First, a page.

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The Best Cheese for Burgers


It was in 1934 that the term “cheeseburger” was first coined, on the menu at Kaelin’s restaurant in Louisville, Kentucky. They topped a patty with American cheese in the hopes of adding a “new tang to the hamburger,” and this now-classic staple would soon appear everywhere from diners to backyards, all across the U.S. Over the years, the cheeseburger has morphed from its humble origins—sometimes so much that the folks at Kaelin’s probably wouldn’t recognize it as the same dish. Restaurants love to experiment with various toppings and condiments, from sautéed mushrooms and crispy onions to aioli and pickle relish, to transform the traditional cheeseburger into something new. At the core, however, the cheeseburger always relies on a ground beef base and gooey cheese topping.

Everyone seems to claim a favorite style of cheeseburger, whether it’s classic American cheese or something more adventurous, like a blue cheese burger. I decided to really put the concept to the test to find out which is the absolute best cheese to use on a burger, considering flavor and meltability.

Photo by Marissa Mullen

I used eight different cheeses for this test, including a plant-based one as a wild card:

  • American
  • Yellow Cheddar
  • Fresh Fior di Latte Mozzarella
  • Brie
  • Blue
  • Provolone
  • Emmental (Swiss)
  • Plant-Based Smoked Gouda

For this trial, I graded the cheese’s ability to melt on a warm beef patty (considering its texture and consistency once melted) and how each cheese tasted with the burger. Each cheese received a melting score and a flavor score.

For each trial, I used:

  • 2-ounce ground beef patty, seasoned with kosher salt and black pepper
  • 1 tablespoon olive oil
  • Grill pan with lid
  • Medium-high heat
  • Burger cooked for 3 minutes on each side until browned
  • Cheese placed on the burger and the lid placed on the pan, continuing to cook over medium heat until melted (the exact time varied by type)

American Cheese

Tested: ¼-inch-thick slice of American cheese, covered and cooked for 45 seconds

Photo by Marissa Mullen

First up we have the cheeseburger’s original, American cheese. Although this product isn’t necessarily considered “cheese” by everyone, I had to include it in the running for originality’s sake. American cheese is made by blending a cheese base (usually Colby) along with other ingredients such as cream, water, salt, spices, and an emulsifying agent. Depending on the brand, it can be rubbery, individually plastic-wrapped slices, or a creamier-textured larger slab, which can be sliced at the deli counter or at home. For this test, I used the latter. American cheese was one of the best melting cheeses, taking about 45 seconds to soften in an even layer. The flavor interacted with the juicy burger in a complementary way—not too overpowering, but buttery and decadent.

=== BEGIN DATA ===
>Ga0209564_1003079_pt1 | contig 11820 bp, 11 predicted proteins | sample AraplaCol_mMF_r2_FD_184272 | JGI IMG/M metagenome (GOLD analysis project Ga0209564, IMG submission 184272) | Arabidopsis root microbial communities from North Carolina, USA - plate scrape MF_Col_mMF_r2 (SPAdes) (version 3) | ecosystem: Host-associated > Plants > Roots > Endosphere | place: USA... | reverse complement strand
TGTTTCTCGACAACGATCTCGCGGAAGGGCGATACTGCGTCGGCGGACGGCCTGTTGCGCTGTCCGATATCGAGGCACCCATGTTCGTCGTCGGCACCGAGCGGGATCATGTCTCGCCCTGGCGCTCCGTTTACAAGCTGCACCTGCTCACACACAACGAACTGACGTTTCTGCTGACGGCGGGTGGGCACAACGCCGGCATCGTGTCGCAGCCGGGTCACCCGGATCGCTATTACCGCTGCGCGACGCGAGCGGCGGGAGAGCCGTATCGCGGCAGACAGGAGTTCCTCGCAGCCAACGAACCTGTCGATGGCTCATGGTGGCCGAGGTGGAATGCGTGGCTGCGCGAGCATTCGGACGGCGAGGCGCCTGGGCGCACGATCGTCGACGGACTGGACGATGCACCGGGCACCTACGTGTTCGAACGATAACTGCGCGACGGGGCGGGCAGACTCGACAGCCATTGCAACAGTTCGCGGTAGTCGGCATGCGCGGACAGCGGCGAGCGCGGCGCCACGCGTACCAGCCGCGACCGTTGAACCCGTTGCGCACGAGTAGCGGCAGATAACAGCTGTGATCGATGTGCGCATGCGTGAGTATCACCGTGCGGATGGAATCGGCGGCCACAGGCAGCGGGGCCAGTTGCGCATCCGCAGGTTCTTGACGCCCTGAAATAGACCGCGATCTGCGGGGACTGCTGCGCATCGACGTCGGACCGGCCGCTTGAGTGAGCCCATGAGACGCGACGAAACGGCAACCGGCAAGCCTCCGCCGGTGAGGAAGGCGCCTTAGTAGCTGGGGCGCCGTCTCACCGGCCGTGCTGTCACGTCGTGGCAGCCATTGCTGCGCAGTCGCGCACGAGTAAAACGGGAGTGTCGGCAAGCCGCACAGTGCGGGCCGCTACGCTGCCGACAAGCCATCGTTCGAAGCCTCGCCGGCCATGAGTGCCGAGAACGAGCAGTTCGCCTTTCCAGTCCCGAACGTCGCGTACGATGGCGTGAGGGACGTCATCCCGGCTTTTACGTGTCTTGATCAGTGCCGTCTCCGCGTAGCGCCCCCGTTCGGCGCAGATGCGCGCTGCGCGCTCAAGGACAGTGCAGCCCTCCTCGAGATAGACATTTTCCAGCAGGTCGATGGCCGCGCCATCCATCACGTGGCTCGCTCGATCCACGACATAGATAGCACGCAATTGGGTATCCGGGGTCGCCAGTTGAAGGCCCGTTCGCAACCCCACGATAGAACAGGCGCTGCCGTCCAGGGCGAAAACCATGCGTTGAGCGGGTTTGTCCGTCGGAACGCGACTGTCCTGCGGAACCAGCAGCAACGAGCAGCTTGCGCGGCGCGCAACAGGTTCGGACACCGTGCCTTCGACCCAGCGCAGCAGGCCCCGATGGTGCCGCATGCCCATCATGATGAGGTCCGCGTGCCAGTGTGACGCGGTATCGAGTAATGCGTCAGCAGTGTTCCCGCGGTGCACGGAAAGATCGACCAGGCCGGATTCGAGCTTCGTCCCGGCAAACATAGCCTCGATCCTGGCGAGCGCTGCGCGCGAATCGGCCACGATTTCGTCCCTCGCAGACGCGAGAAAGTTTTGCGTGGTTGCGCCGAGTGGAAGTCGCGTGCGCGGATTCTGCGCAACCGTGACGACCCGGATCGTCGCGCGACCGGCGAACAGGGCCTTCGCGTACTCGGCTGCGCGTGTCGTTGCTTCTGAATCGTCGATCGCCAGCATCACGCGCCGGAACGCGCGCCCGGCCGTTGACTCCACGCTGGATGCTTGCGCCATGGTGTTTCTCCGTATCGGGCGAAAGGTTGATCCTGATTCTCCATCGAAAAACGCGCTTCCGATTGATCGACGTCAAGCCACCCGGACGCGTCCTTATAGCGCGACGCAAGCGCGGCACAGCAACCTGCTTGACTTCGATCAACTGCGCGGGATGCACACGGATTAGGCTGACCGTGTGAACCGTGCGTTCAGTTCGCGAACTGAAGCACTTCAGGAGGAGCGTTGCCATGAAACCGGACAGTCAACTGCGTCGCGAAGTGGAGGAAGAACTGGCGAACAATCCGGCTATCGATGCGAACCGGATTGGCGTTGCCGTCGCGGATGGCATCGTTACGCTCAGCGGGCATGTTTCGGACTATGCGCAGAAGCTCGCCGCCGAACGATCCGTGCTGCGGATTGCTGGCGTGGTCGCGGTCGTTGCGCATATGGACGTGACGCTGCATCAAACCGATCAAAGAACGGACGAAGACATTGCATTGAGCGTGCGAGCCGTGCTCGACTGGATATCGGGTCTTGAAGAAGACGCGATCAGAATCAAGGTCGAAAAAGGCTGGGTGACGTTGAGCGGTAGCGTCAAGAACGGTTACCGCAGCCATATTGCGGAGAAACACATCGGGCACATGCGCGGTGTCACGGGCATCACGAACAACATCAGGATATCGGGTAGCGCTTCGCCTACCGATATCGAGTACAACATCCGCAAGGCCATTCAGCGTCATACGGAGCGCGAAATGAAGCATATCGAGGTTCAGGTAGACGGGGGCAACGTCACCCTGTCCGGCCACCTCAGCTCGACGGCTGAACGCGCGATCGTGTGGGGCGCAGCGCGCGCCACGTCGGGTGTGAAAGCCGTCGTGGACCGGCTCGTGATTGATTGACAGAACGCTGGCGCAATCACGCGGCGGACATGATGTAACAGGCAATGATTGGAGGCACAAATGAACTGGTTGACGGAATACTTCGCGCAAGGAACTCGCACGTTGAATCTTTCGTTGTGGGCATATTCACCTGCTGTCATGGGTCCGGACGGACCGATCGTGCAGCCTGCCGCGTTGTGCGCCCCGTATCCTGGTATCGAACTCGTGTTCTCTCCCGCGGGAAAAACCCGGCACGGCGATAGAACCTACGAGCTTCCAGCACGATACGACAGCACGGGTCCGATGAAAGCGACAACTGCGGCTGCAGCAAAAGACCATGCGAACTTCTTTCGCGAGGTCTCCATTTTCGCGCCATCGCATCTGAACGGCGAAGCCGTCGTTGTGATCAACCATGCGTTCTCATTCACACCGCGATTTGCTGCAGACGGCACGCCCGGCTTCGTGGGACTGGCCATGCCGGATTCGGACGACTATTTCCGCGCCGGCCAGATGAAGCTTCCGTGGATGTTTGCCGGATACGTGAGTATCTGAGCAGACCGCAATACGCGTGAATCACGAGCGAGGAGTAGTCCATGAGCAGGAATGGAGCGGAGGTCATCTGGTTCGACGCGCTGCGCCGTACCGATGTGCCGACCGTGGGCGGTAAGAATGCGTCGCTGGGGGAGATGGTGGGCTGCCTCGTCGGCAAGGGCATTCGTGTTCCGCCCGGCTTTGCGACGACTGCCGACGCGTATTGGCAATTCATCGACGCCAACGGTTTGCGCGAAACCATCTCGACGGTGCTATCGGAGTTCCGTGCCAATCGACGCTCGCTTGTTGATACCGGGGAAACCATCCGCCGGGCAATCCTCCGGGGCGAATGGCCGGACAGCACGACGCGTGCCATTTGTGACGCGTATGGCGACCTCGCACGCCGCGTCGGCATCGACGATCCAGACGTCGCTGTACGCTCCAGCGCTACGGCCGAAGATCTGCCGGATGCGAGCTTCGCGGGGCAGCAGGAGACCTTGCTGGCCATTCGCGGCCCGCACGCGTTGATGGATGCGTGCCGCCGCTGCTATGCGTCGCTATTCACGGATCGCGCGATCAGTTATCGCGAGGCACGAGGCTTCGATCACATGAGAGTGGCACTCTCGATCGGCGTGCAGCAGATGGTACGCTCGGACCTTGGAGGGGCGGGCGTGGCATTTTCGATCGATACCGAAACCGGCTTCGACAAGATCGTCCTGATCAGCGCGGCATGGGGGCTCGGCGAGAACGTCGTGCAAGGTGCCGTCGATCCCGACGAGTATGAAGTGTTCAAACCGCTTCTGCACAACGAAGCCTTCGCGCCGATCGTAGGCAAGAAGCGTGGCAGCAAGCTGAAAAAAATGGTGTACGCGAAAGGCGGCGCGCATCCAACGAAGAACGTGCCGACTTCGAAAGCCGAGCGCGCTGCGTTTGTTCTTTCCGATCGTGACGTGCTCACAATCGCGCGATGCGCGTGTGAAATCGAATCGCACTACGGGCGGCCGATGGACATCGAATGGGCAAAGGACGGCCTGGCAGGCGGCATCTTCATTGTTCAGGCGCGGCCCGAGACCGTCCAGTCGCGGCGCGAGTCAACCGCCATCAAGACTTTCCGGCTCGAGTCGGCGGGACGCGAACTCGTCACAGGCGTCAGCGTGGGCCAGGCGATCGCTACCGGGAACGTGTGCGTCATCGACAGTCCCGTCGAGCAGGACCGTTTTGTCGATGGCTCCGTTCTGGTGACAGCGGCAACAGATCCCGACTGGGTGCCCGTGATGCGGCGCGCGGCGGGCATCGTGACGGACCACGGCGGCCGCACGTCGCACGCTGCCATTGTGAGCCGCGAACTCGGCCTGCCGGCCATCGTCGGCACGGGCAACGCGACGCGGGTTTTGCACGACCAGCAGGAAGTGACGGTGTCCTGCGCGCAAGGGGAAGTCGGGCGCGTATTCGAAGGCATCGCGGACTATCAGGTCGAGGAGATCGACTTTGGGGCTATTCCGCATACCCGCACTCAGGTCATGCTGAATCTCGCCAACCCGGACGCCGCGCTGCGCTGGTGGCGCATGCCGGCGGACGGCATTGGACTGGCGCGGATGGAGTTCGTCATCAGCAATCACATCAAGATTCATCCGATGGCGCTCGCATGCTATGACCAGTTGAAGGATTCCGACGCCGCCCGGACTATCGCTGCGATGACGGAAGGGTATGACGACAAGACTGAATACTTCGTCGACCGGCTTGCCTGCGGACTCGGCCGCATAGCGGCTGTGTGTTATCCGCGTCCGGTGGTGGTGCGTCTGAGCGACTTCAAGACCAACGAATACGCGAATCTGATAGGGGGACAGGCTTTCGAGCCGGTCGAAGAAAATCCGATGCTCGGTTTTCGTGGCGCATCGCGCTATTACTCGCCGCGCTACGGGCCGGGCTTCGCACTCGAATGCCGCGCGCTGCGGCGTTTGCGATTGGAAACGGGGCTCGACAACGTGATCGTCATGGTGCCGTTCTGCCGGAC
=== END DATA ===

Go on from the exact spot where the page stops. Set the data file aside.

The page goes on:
Melting Score: 10/10

Flavor Score: 8/10


Tested: ¼-inch-thick slice of cheddar cheese, covered and cooked for 1 minute 30 seconds

Photo by Marissa Mullen

Cheddar didn’t melt as quickly as I thought it would, cooking for almost a full minute longer than the American slice. Once fully melted, the cheddar was dispersed evenly across the burger in a consistent texture. Like many cheeses, cheddar’s consistency is based on age. Mature cheddar (aged 1 year or more) contains less moisture, resulting in a more crumbly texture. For burgers, I suggest using a younger cheddar (aged 2 to 3 months) with a higher moisture content for easier melting, such as Cabot or Tillamook. The flavor worked well with the savory burger, adding in a sharp element to the bite. However, I wish it was a bit more creamy rather than earthy in flavor.

Melting Score: 8/10

Flavor Score: 7/10

Fresh Mozzarella

Tested: ½-inch-thick slice of mozzarella cheese, covered and cooked for 1 minute 45 seconds

Photo by Marissa Mullen

Mozzarella was one of my favorite cheeses during this experiment. Fresh and smooth, this fior di latte is an elastic textured cheese, making for excellent melting capabilities. It melted in a way that developed a silky texture, rather than runny, like other cheeses. Cooking for about 1 minute and 45 seconds, the cheese held its own and enveloped the burger in a thick layer. Taste-wise, the mozzarella and burger combination worked wonderfully together. The creamy melted cheese was mild enough to not overpower the burger, but slightly sweet enough to add contrast to the savory meat.